Condoms in Porn? Just Another Day at Wicked Pictures
Now that voters in Los Angeles have passed a resolution mandating condoms be worn in any adult films shot in the county, porn companies are scrambling to fight the law.
Among their arguments is that the presence of prophylactics ruins the fantasy elements of their films – and that using them will cause further declines in already slumping DVD sales. But that reasoning conveniently ignores Wicked Pictures. Since the late 1990s, the studio has been using condoms in all of its films, yet it is still one of the biggest filmmakers in the porn industry.
"We've never waved our flag about it; it's just something we do," says president and owner Steve Orenstein.
You might think that having learned how to make condom-mandatory films that appeal to adult video consumers, Wicked would see a competitive advantage in the new law. However, the company was quick to join ranks with other studios to lobby against the measure last November.
Among the reasons? The protective measures could go far beyond condoms.
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"Even if it would put us in a better position than everyone else, we don't believe this should be mandated or dictated by the government," says Orenstein. "And we don't really know what it means. It could mean dental dams. It could mean people wearing masks on the set. It could mean things that make it impossible to exist as a company in this industry."
And as for that advantage? Wicked shrugs that off, noting that the competition will simply shoot elsewhere to avoid the law if it's unable to have it overturned in L.A.
When Wicked chose to adopt a condom-mandatory practice, the industry was in the midst of an AIDS scare after a male performer tested positive for the disease. Roughly 15 companies vowed to use condoms, but as the scare cleared up, the number of studios standing by that promise began to drop.Within 18 months, just three were left – VCA (which was later bought out by Hustler), Vivid, and Wicked.
Eventually, Wicked was all that remained.
While Orenstein won't discuss sales specifics, he acknowledges the company is feeling the effects of the slowdown in the DVD market. And while there are no plans to change the company's condom-mandatory rule, he admits that the thought has crossed his mind from time to time.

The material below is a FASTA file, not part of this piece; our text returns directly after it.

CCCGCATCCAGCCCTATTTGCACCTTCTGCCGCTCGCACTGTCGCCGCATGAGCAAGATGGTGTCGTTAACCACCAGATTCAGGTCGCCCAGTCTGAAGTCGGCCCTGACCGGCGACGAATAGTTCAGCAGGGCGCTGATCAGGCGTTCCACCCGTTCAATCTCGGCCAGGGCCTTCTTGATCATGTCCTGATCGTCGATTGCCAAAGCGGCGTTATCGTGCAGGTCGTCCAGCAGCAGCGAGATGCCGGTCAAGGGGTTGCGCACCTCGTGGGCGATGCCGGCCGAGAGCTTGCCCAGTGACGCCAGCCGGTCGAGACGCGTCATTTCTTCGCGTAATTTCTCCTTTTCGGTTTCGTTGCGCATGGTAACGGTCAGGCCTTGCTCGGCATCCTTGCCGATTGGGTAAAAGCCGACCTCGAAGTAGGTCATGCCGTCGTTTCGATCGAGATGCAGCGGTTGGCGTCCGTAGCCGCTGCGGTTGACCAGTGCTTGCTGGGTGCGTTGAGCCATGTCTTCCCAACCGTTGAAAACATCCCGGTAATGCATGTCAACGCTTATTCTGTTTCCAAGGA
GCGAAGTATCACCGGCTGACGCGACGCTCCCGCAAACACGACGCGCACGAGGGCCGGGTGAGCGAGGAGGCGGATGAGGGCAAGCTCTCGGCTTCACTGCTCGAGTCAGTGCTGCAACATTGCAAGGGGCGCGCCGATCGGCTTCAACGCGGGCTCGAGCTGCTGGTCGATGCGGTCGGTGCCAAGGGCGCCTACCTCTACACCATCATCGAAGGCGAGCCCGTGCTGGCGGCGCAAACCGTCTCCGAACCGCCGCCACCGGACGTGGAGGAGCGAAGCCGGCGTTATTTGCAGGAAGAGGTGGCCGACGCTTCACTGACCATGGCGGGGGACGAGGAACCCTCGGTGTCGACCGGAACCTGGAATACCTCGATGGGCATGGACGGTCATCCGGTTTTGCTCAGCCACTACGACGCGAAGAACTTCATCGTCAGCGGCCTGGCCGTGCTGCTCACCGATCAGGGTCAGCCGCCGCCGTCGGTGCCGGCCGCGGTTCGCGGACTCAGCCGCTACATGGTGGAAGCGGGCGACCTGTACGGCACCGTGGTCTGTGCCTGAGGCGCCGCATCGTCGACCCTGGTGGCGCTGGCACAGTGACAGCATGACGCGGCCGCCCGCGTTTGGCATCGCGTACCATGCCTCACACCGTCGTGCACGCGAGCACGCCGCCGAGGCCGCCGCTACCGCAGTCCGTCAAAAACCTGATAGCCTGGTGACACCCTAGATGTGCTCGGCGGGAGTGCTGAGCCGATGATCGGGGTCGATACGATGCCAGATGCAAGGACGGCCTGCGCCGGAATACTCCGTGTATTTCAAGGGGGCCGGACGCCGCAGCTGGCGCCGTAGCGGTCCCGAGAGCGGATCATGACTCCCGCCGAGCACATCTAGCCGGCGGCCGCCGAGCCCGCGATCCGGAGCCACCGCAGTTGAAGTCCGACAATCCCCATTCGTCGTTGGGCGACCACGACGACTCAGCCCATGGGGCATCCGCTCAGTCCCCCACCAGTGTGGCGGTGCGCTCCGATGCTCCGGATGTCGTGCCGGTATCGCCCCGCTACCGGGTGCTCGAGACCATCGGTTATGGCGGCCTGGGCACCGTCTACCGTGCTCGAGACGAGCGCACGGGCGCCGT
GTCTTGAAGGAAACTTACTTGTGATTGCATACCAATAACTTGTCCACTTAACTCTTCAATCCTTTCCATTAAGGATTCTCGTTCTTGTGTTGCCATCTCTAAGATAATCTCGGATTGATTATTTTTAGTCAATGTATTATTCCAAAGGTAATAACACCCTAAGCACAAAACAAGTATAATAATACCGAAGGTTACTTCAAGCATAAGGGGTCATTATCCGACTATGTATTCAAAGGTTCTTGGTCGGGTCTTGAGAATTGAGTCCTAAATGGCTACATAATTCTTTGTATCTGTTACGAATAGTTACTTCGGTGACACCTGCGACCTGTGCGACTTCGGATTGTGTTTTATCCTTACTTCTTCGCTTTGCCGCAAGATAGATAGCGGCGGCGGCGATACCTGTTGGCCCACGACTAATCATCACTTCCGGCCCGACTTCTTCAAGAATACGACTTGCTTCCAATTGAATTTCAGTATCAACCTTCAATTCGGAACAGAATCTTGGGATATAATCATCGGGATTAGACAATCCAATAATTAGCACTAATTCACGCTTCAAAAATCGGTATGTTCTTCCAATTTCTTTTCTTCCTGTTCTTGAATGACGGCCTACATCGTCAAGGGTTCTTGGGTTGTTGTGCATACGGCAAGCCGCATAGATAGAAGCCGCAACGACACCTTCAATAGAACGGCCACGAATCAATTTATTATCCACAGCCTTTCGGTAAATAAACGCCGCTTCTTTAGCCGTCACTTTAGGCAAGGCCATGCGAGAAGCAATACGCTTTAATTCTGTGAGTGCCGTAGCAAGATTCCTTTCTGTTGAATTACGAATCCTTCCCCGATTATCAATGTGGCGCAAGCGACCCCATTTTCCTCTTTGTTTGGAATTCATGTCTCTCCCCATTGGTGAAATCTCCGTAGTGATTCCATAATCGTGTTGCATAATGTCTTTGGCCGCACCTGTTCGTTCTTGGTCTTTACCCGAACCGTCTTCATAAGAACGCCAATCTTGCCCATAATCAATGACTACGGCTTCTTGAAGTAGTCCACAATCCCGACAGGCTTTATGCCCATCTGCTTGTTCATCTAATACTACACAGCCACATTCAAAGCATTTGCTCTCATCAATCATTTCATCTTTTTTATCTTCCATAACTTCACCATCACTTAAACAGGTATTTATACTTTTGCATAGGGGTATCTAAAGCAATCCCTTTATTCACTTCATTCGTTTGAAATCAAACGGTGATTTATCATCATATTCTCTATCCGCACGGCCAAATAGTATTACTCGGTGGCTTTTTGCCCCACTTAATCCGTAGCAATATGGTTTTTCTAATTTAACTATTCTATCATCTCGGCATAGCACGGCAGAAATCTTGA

"Sometimes I question why I am still doing it," he says. "At the time, it was a decision I made and I said 'For the health and safety of the talent, here's what we're going to do.' So it's hard for me to back off of that. … We're surviving in a bad economy and a declining DVD economy. Could it be better? It's possible. But it hasn't caused me to change my mind yet."
One of the ways Wicked has managed to stay healthy is by putting a focus on high quality productions – many of which are female-friendly. And Orenstein works with retailers on in-store positioning, encouraging them to place movies alongside lingerie and sex toys that blend well with the film's theme.
The company has also expanded into new lines of adult films, launching a sex education series headed by one of its contract stars Jessica Drake and an "entry level" series of adult films called "Wicked Passions" for couples who are just beginning to explore porn as a supplement to their own love life.
In terms of non-film expansion, though, Wicked has been a slow-mover. While other companies, such as New Sensations, have diversified into the adult novelty market and other fields, Wicked's chief non-film product is a line of lubricants, massage oils and related products that only launched last year.
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Part of the reason for that slow roll-out is Orenstein's conservative business nature. But he also says he's extremely careful with the Wicked brand name.
"I'm absolutely late to market," he admitted."I wish it was a year earlier, but I am extremely happy with the products we put to market. … When you start something from scratch and you build a brand and it turns into something that means something to people, it's important. I've said for years I want to be successful… but if I don't feel comfortable doing things and because of that I don't make money someone else is making, I have to be able to sleep at night."
Perhaps as a result, the focus will remain on movies at Wicked for the foreseeable future.
"At the core, Wicked is a movie studio, so we are going to continue to be a movie studio as long as it makes sense financially," says Orenstein.